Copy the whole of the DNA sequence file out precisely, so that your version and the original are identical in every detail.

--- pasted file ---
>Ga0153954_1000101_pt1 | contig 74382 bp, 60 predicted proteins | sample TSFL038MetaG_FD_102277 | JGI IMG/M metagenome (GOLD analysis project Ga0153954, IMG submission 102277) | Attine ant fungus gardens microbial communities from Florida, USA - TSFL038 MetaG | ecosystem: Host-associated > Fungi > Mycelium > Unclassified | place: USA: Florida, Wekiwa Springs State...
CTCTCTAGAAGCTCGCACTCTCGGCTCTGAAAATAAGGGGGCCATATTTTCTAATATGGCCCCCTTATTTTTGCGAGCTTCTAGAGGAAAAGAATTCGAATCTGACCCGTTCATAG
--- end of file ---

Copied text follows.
>Ga0153954_1000101_pt1 | contig 74382 bp, 60 predicted proteins | sample TSFL038MetaG_FD_102277 | JGI IMG/M metagenome (GOLD analysis project Ga0153954, IMG submission 102277) | Attine ant fungus gardens microbial communities from Florida, USA - TSFL038 MetaG | ecosystem: Host-associated > Fungi > Mycelium > Unclassified | place: USA: Florida, Wekiwa Springs State...
CTCTCTAGAAGCTCGCACTCTCGGCTCTGAAAATAAGGGGGCCATATTTTCTAATATGGCCCCCTTATTTTTGCGAGCTTCTAGAGGAAAAGAATTCGAATCTGACCCGTTCATAG